9-[4-(9H-carbazol-9-yl)phenyl]-N,N-diphenyl-9H-carbazol-3-amine;
9,9′-(1,4-phenylene)bis[N,N-diphenyl-9H-carbazol-3-amine; and
9-[4-(9H-carbazol-9-yl)phenyl]-N,N,N′,N′-tetraphenyl-9H-carbazole-3,6-diamine.
25. A device of claim 21 wherein the electron transporting co-host is a benzazole, phenanthroline, 1,3,4-oxadiazole, 1,2,4-triazole, 1,3,5-triazine, triarylborane, or aluminum oxinoid compound.
26. A device of claim 21 wherein the electron transporting co-host is selected from the following:
2,4,6-tris(diphenylamino)-1,3,5-triazine;
2,4,6-tricarbazolo-1,3,5-triazine;
2,4,6-tris(N-phenyl-2-naphthylamino)-1,3,5-triazine;
2,4,6-tris(N-phenyl-1-naphthylamino)-1,3,5-triazine;
4,4′,6,6′-tetraphenyl-2,2′-bi-1,3,5-triazine; and
2,4,6-tris([1,1′:3′,1″-terphenyl]-5′-yl)-1,3,5-triazine.
27. A electroluminescent device of claim 1 further containing an electron transporting material, adjacent the light emitting layer on the cathode side, with triplet energy greater than the phosphorescent emitter.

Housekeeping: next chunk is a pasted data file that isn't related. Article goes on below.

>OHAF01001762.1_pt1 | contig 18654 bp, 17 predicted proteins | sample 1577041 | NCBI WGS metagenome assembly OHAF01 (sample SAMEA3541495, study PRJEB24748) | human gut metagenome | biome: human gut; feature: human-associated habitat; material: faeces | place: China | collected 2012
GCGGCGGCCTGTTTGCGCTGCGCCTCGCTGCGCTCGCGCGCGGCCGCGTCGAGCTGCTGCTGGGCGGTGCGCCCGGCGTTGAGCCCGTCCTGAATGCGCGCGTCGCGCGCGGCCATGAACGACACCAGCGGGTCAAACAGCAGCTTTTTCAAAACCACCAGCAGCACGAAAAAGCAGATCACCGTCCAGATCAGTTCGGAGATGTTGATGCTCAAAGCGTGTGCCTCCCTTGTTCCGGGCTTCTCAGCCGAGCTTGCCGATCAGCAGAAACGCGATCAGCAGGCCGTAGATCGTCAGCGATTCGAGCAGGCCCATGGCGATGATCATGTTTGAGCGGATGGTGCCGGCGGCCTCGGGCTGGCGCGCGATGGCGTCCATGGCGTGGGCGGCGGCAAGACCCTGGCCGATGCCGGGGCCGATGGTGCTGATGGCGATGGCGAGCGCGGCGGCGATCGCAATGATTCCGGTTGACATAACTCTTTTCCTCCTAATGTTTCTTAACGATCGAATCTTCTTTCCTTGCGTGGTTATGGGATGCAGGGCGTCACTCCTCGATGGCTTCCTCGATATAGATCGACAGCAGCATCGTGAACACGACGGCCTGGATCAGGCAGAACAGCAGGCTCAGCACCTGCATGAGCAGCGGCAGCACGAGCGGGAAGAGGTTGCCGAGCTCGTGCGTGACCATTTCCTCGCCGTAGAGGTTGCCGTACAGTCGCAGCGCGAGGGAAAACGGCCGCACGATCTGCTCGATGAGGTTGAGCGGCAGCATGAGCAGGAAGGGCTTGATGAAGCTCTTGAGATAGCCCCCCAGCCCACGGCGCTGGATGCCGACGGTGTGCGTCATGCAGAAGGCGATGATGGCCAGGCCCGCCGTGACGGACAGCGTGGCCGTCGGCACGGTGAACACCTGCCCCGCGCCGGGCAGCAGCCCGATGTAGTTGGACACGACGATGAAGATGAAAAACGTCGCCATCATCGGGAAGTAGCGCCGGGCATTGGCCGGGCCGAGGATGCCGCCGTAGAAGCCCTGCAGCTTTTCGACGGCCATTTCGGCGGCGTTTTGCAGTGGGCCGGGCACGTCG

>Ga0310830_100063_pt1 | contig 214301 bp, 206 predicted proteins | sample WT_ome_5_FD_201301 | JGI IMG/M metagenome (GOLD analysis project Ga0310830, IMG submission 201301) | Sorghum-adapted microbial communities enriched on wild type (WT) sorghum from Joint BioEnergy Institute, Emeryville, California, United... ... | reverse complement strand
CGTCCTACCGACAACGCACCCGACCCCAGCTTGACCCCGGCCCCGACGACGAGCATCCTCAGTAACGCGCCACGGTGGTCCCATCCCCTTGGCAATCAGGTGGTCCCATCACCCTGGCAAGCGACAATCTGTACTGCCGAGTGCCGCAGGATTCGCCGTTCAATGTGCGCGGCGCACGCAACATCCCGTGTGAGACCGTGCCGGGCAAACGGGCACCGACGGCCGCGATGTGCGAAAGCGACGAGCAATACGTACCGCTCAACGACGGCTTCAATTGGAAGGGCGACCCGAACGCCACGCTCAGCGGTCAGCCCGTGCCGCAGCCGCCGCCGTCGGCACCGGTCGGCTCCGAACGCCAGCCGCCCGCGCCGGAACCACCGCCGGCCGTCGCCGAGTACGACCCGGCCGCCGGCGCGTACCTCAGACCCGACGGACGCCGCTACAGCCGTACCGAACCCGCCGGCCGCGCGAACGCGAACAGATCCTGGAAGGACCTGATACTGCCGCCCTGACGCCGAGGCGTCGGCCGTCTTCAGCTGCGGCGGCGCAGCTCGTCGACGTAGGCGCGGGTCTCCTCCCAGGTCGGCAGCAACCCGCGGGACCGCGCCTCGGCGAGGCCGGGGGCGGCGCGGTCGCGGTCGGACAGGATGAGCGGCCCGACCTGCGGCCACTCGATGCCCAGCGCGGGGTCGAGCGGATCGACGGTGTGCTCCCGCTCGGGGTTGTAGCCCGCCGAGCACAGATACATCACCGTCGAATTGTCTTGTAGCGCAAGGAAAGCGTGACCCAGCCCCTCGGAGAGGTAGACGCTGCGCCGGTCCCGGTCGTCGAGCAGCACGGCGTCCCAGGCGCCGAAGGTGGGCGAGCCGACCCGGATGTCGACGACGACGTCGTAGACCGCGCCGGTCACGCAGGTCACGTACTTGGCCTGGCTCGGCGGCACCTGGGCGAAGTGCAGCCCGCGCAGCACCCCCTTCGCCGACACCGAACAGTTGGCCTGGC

28. The electroluminescent device of claim 1 further containing an exciton blocking layer adjacent the light-emitting layer on the anode side comprising a hole transporting material with triplet energy greater or equal to that of the phosphorescent emitter.
29. A display comprising the OLED device of claim 1.
30. An organometallic compound comprising a metal and a tetradentate cyclometallating ligand that coordinates to the metal through four bonds wherein at least one is a carbon-metal bond.
31. The compound of claim 30 wherein the metal is selected from W, Re, Os, Ru, Rh, Ir, Pd, Pt, Cu, Ag, Au, Pb, and Bi.